In the long run, the general price level adjusts to the change in money supply. As a result, the real money supply, real interest rate, and real commodity prices eventually return to where they were”, Frankel [5] page 5.

The reason for the overshooting in commodity prices is their rapid adjustment, while most other prices adjust slowly (Figure 3); see Bordo [17] and Frankel [3] for further discussion.

Figure 3: Frankel effect example (c).

Within this framework, we estimate a structural VAR model (SVAR) which captures the relationship between the price of oil, gold, coal, and nickel with their macroeconomic determinants. Structural restrictions on the contemporaneous effects of innovations are used to identify monetary policy shocks using information from the interest rate and from the monetary aggregate of the US. Our identification strategy follows [9, 10]. The remaining determinants are the trade weighted exchange rate of the US, the consumer price index for the US, and a global economic activity index (the advantage of using a SVAR framework with both interest rates and is that this strategy takes in account the endogenous response of monetary policy to general developments in the economy. These endogenous responses can amplify the initial policy movement).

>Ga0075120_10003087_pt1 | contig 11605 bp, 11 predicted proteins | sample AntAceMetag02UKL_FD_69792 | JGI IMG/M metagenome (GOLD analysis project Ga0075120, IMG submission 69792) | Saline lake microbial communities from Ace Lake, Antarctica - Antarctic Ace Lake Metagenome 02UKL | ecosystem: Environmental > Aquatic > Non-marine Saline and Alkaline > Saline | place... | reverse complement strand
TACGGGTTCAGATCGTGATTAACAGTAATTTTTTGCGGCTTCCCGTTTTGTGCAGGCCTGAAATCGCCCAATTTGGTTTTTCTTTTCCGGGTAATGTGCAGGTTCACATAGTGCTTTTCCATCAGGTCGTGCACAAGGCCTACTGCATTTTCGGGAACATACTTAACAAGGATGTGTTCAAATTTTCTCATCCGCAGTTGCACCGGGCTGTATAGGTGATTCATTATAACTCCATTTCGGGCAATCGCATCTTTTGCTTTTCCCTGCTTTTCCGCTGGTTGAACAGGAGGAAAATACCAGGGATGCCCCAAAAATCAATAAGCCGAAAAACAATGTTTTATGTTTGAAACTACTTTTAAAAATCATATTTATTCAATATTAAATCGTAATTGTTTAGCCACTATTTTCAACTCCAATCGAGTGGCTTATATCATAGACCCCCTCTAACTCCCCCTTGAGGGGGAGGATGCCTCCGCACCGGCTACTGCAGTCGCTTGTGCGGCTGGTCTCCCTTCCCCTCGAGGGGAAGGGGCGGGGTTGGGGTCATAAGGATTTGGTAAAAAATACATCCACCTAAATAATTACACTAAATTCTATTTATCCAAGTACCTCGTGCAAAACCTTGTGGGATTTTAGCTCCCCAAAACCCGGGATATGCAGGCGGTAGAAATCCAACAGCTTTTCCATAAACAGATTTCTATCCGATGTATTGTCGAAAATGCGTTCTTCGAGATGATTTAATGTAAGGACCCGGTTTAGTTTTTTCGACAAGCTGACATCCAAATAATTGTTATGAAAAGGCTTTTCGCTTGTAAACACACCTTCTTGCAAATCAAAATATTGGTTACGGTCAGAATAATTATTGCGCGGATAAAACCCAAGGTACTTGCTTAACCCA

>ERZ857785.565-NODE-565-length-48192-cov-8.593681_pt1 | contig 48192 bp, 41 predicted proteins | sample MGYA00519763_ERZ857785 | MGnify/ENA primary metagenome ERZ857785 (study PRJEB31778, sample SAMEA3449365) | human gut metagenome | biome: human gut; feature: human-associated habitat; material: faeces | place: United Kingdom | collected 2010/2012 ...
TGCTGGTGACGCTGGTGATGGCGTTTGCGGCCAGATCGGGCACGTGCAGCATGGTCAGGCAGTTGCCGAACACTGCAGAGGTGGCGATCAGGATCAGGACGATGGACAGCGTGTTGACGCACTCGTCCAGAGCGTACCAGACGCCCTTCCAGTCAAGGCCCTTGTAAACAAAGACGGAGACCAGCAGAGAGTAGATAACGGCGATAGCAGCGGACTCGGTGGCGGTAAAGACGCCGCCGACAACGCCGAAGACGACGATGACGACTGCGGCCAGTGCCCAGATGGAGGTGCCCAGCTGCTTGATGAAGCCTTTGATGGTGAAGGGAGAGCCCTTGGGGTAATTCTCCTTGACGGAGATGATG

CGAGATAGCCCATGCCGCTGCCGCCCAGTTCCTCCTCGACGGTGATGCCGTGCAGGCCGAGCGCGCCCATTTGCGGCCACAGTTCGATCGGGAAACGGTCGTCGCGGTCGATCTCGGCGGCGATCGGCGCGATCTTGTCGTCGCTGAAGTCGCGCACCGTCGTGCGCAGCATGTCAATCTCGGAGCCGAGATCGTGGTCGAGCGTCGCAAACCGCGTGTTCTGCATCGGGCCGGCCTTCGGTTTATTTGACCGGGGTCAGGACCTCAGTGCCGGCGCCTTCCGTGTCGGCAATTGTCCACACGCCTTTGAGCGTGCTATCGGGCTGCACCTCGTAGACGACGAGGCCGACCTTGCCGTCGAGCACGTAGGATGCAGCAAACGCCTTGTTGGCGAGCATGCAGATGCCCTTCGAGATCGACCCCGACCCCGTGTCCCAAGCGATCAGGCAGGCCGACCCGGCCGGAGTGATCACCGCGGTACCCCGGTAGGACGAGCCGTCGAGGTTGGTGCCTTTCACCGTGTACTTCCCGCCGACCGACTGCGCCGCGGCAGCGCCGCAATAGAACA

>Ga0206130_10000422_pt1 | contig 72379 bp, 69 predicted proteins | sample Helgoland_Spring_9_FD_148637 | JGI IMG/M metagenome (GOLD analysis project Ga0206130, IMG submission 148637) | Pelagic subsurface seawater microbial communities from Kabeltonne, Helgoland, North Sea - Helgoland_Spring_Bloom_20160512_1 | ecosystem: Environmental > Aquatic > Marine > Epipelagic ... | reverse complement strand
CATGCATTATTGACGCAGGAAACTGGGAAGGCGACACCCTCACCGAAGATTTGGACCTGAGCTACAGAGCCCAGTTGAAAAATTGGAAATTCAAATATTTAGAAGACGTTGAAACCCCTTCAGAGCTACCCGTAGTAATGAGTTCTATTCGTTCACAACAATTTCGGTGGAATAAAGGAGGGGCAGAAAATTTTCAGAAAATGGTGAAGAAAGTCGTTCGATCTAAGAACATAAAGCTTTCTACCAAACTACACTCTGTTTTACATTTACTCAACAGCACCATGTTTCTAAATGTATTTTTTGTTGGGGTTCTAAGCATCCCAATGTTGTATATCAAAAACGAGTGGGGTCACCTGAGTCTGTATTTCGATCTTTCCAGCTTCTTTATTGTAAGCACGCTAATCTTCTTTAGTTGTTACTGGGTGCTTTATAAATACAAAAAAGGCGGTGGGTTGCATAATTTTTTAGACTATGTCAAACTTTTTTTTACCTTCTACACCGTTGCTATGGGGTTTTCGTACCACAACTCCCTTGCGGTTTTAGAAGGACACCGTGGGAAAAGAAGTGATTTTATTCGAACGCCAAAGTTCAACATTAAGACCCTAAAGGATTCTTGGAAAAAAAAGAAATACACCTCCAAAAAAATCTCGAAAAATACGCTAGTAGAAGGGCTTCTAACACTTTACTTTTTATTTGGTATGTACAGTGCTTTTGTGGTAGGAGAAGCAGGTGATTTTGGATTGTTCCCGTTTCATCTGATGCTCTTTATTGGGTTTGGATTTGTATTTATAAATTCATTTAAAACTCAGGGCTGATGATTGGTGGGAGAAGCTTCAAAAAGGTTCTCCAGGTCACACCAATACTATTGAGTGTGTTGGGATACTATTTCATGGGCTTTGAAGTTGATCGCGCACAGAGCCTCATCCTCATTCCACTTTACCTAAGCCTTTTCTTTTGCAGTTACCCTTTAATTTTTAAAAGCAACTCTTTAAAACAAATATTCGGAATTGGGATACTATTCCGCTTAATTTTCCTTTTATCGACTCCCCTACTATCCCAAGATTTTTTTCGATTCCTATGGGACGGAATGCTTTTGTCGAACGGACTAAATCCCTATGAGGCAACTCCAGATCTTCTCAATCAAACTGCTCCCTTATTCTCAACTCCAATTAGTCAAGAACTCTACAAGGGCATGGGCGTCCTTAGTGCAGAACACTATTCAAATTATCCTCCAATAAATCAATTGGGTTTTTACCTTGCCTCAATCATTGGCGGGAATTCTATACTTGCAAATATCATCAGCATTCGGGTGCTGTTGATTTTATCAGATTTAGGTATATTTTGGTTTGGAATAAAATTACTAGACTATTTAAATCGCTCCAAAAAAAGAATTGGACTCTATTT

3.3. Data

We use quarterly data from 1980Q1 to 2010Q3. The international prices of oil, coal, gold, and nickel are retrieved from the IMF commodity database, and we also use Commodity Research Bureau aggregate price index. Given the fact that we do not have a global monetary policy measure, we use nominal from the United States and the Federal Funds Rate simultaneously. For the global economic activity variable we use quarterly GDP data from IMF between 2000 and 2010. For the 1980–2000 period we construct a moving weighted average of the annual GDP growth of the world major economies: the United States, the Eurozone, Japan, UK, China, and India (these economies together account for 65% of world GDP). We also use the US GDP from the Bureau of Economic Activity. Finally, we use the logarithm of the exchange rate against US trading partners. Figure 4 shows the series in the database.

Figure 4: Data series considered in the models.
3.4. Econometric Approach

We use a structural VAR technique based on the next equation: With , , and . In (6), has a diagonal covariance matrix with the advantage to model the economic contemporaneous relationships in using the matrix .